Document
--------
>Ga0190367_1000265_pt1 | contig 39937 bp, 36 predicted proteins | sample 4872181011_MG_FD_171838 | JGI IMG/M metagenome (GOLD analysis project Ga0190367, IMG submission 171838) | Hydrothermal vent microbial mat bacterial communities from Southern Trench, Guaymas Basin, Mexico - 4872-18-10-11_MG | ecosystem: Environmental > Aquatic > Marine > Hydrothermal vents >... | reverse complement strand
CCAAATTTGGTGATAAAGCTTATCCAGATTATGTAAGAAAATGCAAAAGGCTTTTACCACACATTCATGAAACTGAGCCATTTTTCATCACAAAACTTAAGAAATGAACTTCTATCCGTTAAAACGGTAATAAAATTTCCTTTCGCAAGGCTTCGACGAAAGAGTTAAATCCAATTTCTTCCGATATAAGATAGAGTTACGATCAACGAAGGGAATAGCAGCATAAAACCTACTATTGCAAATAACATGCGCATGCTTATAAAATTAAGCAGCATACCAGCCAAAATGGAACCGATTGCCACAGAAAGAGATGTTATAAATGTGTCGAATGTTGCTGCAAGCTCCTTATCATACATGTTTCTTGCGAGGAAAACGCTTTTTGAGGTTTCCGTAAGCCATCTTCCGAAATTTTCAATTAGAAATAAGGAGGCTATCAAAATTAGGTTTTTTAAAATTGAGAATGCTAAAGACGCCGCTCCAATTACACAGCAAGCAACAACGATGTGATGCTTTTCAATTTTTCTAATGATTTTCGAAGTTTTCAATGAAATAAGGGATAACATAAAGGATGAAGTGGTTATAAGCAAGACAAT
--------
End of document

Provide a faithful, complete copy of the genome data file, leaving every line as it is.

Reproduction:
>Ga0190367_1000265_pt1 | contig 39937 bp, 36 predicted proteins | sample 4872181011_MG_FD_171838 | JGI IMG/M metagenome (GOLD analysis project Ga0190367, IMG submission 171838) | Hydrothermal vent microbial mat bacterial communities from Southern Trench, Guaymas Basin, Mexico - 4872-18-10-11_MG | ecosystem: Environmental > Aquatic > Marine > Hydrothermal vents >... | reverse complement strand
CCAAATTTGGTGATAAAGCTTATCCAGATTATGTAAGAAAATGCAAAAGGCTTTTACCACACATTCATGAAACTGAGCCATTTTTCATCACAAAACTTAAGAAATGAACTTCTATCCGTTAAAACGGTAATAAAATTTCCTTTCGCAAGGCTTCGACGAAAGAGTTAAATCCAATTTCTTCCGATATAAGATAGAGTTACGATCAACGAAGGGAATAGCAGCATAAAACCTACTATTGCAAATAACATGCGCATGCTTATAAAATTAAGCAGCATACCAGCCAAAATGGAACCGATTGCCACAGAAAGAGATGTTATAAATGTGTCGAATGTTGCTGCAAGCTCCTTATCATACATGTTTCTTGCGAGGAAAACGCTTTTTGAGGTTTCCGTAAGCCATCTTCCGAAATTTTCAATTAGAAATAAGGAGGCTATCAAAATTAGGTTTTTTAAAATTGAGAATGCTAAAGACGCCGCTCCAATTACACAGCAAGCAACAACGATGTGATGCTTTTCAATTTTTCTAATGATTTTCGAAGTTTTCAATGAAATAAGGGATAACATAAAGGATGAAGTGGTTATAAGCAAGACAAT